J.B. Spins

Jazz, film, and improvised culture.

Thursday, April 25, 2013

Tribeca ’13: The Diplomat

Once described as “the most beautiful face of socialism,” she would eventually pose for Playboy.  As a back-to-back Olympic gold medalist, Katarina Witt represented the greatest success of the East German athletic program.  Yet, in light of subsequent revelations, she might be the most deeply confused former East German about the Communist era.  At least, such seems to be the case judging from Jennifer Arnold & Senain Kheshgi’s documentary profile, The Diplomat, produced as part of ESPN Films’ Nine for IX series, several of which screen during the 2013 Tribeca Film Festival.

Witt clearly had the X factor at an early age, attracting East Germany’s preeminent figure skating coach and abundant state support.  She was duly grateful for both.  As she began winning championships, Witt became an important symbol for state propaganda.  She did her part willingly.  Yet, she was always aware her opportunities to travel outside the closed country were a rare blessing.

What Witt did not realize until after the fall of the Wall was the level of surveillance the state maintained on her, despite her dutiful service.  She was also shocked to learn several friends spied on her for the dreaded Stasi, including a remorseful fellow figure skater, whom Arnold & Kheshgi interview at length.

Although she remains an important international sports figure, Witt still seems unsure how to process everything that happened post-1989.  We see how staggered she was by the outpouring of East German resentment when the size and extent of GDR state subsidies to athletes was revealed.  She argues Olympics medalists like her did something extraordinary on the world stage, thereby earning their compensation.  That is a completely reasonable position, but a far cry from “from each according to his ability, to each according to his need.”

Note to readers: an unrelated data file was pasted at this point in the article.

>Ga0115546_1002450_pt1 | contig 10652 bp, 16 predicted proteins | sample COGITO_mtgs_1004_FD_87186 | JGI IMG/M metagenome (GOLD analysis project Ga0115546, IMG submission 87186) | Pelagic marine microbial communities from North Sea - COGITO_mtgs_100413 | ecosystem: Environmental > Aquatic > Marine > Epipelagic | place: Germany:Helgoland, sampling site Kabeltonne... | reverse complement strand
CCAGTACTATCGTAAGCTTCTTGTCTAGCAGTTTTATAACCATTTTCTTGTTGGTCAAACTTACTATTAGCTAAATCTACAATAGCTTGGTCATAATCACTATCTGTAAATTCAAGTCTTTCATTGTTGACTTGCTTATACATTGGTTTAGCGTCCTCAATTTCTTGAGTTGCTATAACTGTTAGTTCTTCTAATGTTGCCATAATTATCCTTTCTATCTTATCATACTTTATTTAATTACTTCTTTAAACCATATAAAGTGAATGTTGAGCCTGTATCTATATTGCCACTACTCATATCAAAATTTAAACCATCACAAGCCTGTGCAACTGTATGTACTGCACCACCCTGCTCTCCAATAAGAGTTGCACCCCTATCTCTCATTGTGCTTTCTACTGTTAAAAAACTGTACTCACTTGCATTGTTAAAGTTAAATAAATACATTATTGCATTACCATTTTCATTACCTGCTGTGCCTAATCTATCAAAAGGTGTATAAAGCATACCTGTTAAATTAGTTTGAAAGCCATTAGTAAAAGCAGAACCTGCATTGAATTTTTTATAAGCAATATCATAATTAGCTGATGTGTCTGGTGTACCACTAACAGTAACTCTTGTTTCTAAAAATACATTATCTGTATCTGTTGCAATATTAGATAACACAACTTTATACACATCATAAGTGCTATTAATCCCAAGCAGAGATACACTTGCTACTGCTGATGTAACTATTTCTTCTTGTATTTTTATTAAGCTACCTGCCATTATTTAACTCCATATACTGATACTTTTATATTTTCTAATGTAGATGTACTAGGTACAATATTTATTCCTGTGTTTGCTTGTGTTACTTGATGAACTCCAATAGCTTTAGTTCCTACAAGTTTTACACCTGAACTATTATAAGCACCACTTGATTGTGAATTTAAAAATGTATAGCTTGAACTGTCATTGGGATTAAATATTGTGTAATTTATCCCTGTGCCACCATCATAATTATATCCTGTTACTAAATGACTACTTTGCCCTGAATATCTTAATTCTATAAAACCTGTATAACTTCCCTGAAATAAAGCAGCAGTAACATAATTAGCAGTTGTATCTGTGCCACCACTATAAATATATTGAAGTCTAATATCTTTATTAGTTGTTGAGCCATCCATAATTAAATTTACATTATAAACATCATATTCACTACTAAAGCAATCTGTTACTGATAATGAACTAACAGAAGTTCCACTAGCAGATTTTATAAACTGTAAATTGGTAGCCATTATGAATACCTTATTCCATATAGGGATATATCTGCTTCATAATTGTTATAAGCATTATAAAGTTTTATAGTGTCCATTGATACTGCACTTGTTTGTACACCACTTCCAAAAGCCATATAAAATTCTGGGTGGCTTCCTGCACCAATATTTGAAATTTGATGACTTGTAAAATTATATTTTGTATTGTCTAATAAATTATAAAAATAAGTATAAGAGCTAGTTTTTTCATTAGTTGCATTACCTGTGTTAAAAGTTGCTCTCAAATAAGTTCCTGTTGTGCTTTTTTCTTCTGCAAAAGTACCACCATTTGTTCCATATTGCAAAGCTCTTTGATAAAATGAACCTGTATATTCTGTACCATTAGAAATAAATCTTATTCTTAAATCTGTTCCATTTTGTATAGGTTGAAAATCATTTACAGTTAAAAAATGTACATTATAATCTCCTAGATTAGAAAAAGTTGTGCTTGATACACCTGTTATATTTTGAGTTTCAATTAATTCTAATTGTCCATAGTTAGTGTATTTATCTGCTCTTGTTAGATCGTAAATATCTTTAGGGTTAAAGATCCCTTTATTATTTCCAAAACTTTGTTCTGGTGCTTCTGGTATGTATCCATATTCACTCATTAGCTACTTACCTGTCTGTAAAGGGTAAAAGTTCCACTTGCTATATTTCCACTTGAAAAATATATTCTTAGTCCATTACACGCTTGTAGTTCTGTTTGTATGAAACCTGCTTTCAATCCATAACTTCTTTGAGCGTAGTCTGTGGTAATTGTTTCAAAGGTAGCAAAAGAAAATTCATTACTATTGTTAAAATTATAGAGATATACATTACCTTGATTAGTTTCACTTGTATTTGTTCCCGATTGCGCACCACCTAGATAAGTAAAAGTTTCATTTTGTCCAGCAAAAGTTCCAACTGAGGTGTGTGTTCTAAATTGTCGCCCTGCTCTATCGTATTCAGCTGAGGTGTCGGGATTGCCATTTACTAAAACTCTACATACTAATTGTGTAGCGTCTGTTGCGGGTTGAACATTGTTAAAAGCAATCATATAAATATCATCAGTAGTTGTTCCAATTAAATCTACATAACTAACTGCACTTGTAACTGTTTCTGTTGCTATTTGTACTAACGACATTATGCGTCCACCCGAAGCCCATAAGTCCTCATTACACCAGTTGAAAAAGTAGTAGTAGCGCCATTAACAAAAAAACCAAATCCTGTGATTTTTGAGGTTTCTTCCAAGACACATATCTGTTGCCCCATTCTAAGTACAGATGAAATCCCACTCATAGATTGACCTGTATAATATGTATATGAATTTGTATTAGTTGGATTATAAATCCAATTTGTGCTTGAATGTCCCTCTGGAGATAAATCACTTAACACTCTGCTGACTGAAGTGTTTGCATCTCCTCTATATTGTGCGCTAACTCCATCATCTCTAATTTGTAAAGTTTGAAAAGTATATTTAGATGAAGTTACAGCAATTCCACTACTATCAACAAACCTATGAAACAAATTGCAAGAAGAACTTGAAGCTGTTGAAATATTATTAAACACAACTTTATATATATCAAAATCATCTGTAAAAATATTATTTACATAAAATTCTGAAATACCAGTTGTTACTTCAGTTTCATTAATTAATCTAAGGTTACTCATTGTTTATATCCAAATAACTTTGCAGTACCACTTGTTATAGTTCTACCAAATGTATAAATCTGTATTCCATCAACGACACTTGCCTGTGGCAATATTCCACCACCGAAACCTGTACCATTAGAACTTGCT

While they are understandably reluctant to dig-in and challenge Witt, Arnold & Kheshgi thoroughly establish the oppressive nature of the GDR and the intrusive methods of the Stasi, much to their credit.  Some of their best talking head commentary comes from the post-Unification custodians of the Stasi Archives.  For further creepy context, they also scored a sit down with Moscow’s final GDR hardliner Egon Krenz, who once headed the captive nation’s athletic machine, but would eventually be convicted for crimes committed against the German people.

For many Americans watching the Olympics, Witt was always a kind of ice queen.  The Diplomat offers a fuller, more complicated picture.  It is hard to say how much she was and still is in a state of denial.  Yet, it is clear anyone born into such a system with any sort of talent would have to navigate some thorny situations.  An intriguing portrait of a gifted athlete representing a system rife with “internal contradictions,” The Diplomat screens again as part of a double bill with No Limits this Saturday (4/27) during the 2013 Tribeca Film Festival.

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